Child trafficking 'on the increase'

The number of Irish children falling victim to child trafficking within the country is growing, a new report has found.

Experts have warned the sale and exploitation of minors is not confined to migrant children and called for the Government to step up efforts to tackle the crime.

The Children’s Rights Alliance (CRA) will launch its latest study on the state’s response to child trafficking today.

Chief executive Tanya Ward warned the findings revealed that much work is yet to be done in fighting the crime.

“With numbers of Irish children trafficked within the country growing, and child trafficking cases found in Sligo, Kilkenny and Wexford, this is not only a problem for Dublin,” said Ms Ward.

“While the Government’s anti-human trafficking unit is leading the way in targeting child trafficking, we must make sure that we don’t become a ’soft touch’ for child traffickers who prey on vulnerable children.”

The study, carried out by University College Cork on behalf of the CRA, also found that traffickers may have exploited gaps in Health Service Executive (HSE) policy and practice to commit the crime.

According to CRA, Ireland is one of just two European Union states, along with the Czech Republic, languishing behind its neighbours in its efforts to fight child trafficking.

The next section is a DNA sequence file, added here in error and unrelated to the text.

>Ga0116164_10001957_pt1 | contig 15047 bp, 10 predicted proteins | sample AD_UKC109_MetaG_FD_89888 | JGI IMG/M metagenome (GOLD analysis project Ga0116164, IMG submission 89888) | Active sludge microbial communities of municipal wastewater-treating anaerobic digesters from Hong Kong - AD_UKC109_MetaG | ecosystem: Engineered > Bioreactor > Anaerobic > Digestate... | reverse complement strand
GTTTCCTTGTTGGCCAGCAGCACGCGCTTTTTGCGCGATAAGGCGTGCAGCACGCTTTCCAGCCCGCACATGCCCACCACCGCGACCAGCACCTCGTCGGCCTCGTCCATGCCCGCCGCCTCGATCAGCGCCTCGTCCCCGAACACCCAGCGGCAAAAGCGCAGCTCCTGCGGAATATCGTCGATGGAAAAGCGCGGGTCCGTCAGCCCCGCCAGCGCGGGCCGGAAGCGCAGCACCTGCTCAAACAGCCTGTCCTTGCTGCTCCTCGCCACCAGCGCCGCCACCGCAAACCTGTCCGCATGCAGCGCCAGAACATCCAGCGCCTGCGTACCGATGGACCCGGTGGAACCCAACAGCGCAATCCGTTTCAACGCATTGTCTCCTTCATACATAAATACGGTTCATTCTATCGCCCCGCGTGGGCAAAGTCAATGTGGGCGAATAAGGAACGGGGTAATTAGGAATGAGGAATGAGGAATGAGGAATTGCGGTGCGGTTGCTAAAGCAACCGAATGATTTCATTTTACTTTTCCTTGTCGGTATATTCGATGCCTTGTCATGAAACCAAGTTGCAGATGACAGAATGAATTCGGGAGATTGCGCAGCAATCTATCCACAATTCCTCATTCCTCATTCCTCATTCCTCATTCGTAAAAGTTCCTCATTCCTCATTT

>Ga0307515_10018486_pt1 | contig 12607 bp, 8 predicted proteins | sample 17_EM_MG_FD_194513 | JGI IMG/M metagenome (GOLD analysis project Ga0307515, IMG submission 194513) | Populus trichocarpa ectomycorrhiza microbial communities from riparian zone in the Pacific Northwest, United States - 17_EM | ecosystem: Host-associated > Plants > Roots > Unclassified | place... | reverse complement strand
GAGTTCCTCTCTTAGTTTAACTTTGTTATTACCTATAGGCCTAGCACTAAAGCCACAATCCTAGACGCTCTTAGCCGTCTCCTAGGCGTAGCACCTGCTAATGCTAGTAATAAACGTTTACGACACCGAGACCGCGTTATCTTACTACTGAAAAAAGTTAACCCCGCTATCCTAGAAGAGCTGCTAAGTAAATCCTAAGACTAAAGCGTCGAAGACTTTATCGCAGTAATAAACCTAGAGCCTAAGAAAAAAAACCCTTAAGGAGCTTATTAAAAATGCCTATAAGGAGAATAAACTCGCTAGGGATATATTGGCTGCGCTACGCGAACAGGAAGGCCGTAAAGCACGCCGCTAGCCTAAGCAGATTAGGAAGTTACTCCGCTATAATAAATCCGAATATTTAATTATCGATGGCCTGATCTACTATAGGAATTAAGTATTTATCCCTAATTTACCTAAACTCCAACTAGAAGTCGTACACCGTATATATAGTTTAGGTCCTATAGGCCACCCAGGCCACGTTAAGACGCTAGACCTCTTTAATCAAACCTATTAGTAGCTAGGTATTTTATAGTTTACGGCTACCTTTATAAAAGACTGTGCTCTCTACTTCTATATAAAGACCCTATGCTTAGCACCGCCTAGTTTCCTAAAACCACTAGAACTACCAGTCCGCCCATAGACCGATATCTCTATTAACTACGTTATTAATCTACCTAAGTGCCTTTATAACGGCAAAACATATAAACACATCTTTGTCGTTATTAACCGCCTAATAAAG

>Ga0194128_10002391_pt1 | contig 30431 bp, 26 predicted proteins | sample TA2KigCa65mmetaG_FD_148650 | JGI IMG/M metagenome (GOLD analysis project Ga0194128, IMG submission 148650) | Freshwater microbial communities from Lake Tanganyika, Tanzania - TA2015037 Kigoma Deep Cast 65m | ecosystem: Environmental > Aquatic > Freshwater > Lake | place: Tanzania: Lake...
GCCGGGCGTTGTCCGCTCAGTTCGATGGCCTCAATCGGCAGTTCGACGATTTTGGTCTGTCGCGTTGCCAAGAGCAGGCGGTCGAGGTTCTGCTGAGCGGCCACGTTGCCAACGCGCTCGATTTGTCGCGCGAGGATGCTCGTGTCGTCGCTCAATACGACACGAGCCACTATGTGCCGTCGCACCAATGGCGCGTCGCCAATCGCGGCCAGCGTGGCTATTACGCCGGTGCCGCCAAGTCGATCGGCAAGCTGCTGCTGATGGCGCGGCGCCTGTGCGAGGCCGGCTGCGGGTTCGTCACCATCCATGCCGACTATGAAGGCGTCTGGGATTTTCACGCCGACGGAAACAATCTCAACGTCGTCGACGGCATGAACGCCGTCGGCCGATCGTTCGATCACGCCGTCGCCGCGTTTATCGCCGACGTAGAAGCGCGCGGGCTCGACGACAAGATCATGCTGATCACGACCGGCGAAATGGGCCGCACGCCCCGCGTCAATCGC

Ms Ward said while the country signed a UN Convention treaty on the rights of the child on the sale of children, child prostitution and child pornography 12 years ago, it has not yet ratified it.

“Ratification is important for a number of reasons,” she added.

“It would bring Ireland into line with the rest of Europe and the world, and would send a clear and strong message that Ireland does not tolerate the sale of children, child prostitution or child pornography.”

Meanwhile, Deirdre Horgan, one of the report’s authors, said Ireland needs robust legislative, policy and practice framework to respond to the issue.

“Given that placements for trafficked children or those at risk of trafficking are specialised care placements they require comprehensive vetting, training in the specific needs of trafficked children and ongoing supports for the foster carers and children,” she added.

The report – called Safe Care for Trafficked Children in Ireland: Developing a Protective Environment – also found that before 2010, a significant number of children separated from their parents during the asylum process and living in hostel-type accommodation, fell victim to trafficking.

But, a HSE decision to place separated children in foster care helped reduce the number of migrant children going missing and the risk of them being trafficked.

The authors of the report also pointed out a lack of training for professionals and carers outside of Dublin hampered their ability to spot signs of the crime.
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